“Lost property”, on trains, aeroplanes, theatres, even churches (KUC has enough pairs of glasses now to rival Specsavers), is a curio-seeker’s dream. Different organisations have different rules concerning disposal. Most Australian rail authorities, for example, keep items for 2 months before donating to charity, returning official documents to the appropriate body, or destruction. Umbrellas feature prominently in any collection. The Southern Region of British Rail (or whatever they’re called in these privatised days) have, or had, quite a few of my umbrellas over the years. Mostly left behind on the 17:35 from Waterloo to Havant, but sometimes, er, “borrowed” by other passengers. Which puts me in mind of a ditty: The rain, it falleth on the just and on the unjust fella. But more upon the just, because the unjust pinched the just’s umbrella. The dittyist’s (is that a word? It is now) muse was inspired by Matthew 5:45, “your father which is in heaven … sendeth rain on the just an

Ramble for Kirwan Uniting Church Keeping in Touch pew sheet 15 January 2023

  I’ve just booked a return flight to Perth, to attend a friend’s ordination at Bunbury Cathedral. As they say on product review sites, Pro: A catch-up with our greatest concentration of pals in the southern hemisphere. Good music and liturgy.  The Rose and Crown . Con: Three nights away from Leisa, Maudie and the cockatiels. Long flights, especially west-bound. And airports.   Townsville Airport is still a breeze compared to capital cities. But it’s not quite so friendly as it used to be, since the lovely, dopey security man was replaced by full body scanners. “What’s that in your pocket?” “Er, nothing, oh yes, a handkerchief.” “Why didn’t you put it on the tray?” “It’s only a handkerchief.” “Doesn’t matter, you shouldn’t go through the scanner gate with it.” Who knew that handkerchiefs were such a threat to the safety of the realm? Metal detector, I get, but c’mon, a handkerchief detector?   On the face of it, God has a moral detector to deter me from entering his sanctuary. Ps 24, ‘

Ramble for Kirwan Uniting Church Keeping in Touch pew sheet 8 January 2023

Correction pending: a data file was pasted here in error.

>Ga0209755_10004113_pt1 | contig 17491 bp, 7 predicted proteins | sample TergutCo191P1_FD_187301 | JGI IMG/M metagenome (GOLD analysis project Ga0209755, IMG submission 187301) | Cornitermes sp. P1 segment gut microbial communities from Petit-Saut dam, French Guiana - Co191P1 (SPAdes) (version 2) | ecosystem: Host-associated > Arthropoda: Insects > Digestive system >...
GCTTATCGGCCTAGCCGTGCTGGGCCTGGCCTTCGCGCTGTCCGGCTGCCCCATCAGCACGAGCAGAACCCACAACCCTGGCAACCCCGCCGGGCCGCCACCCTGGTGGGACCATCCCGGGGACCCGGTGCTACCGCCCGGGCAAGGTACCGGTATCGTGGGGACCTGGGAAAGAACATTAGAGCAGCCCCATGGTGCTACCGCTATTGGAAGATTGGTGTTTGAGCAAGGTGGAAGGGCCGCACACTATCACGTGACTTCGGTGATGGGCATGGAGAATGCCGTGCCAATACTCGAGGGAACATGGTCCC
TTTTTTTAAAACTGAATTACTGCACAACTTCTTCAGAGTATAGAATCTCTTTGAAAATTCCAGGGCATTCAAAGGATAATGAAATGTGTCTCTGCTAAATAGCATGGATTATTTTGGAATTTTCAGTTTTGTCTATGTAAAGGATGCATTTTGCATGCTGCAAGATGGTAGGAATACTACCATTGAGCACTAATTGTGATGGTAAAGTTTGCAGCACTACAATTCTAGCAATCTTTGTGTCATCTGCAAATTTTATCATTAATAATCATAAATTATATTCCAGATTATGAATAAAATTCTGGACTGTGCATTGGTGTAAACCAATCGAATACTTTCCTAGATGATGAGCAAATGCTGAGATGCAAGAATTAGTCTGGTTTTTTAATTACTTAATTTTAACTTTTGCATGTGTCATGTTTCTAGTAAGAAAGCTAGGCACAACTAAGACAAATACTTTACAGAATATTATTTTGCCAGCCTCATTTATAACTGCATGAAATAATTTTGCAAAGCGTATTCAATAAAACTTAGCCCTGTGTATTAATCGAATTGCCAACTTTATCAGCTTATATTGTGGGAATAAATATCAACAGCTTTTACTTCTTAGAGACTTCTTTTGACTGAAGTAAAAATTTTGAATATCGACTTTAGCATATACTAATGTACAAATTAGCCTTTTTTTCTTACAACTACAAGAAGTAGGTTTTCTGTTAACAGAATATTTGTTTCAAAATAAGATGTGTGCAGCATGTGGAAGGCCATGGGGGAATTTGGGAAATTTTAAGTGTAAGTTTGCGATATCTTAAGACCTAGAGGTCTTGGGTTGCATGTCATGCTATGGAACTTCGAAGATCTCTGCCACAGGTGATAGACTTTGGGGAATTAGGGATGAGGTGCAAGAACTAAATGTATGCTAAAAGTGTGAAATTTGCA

Well, the gate doorbell camera has already proved its worth. My Apple Watch vibrates on my wrist, alerting me that there is a pretty pic on my phone of someone standing at the gate. Or even that their vehicle has just pulled in to the layby. (Handy on bin day, to know that the garbo truck has emptied our bins). One pretty pic was of the real estate agent who sold the house to us, another was of a couple of our members. What they had in common, was that they each bore gifts. Virgil has the Trojan priest, Laocoön, exclaiming (Helen Beck has taught this to generations of South Australians) “Timeo Danaos et dona ferentes”, “I fear the Greeks even when they bring gifts.” Nothing to fear here, those goodies both included champagne. We are quite fond of sparkling wine in general, champagne in particular. Friday night is bubbles (and fush n’chups) night chez nous. Usually a cheap-ish prosecco or Australian sparkling. A mortgage and rising interest rates will put paid to that tradition. An en

Ramble for Kirwan Uniting Church Keeping in Touch pew sheet 1 January 2023

  Our new pad has an electrically operated gate for our cars to come in and out (to our electrically operated garage, which is being used for storing assorted unopened and part-opened boxes for the time being.) The pedestrian gate opener is obstructed (on purpose, for security reasons) by a padlock. So how do parcel deliverers, meter readers and bearers of mulled wine (thankyou Robin   😊 ) gain ingress? Well, they press the groovy wi-fi connected camera doorbell which rings my and Leisa’s iPhone, wherever we might be in the world, displays their pic and allows one or both of us to tell them that we’ll be right down (if the dog is safely in) or ignore them if we’re in Woop Woop so that they can leave goodies at North Ward or JCU PO. Except it’s not connected yet. Give me a day or two to understand the accompanying installation instructions. Two well-known instances in scripture of Jesus, as it were, pressing the doorbell, are in Revelation 3: “Behold I stand at the door and knock.” And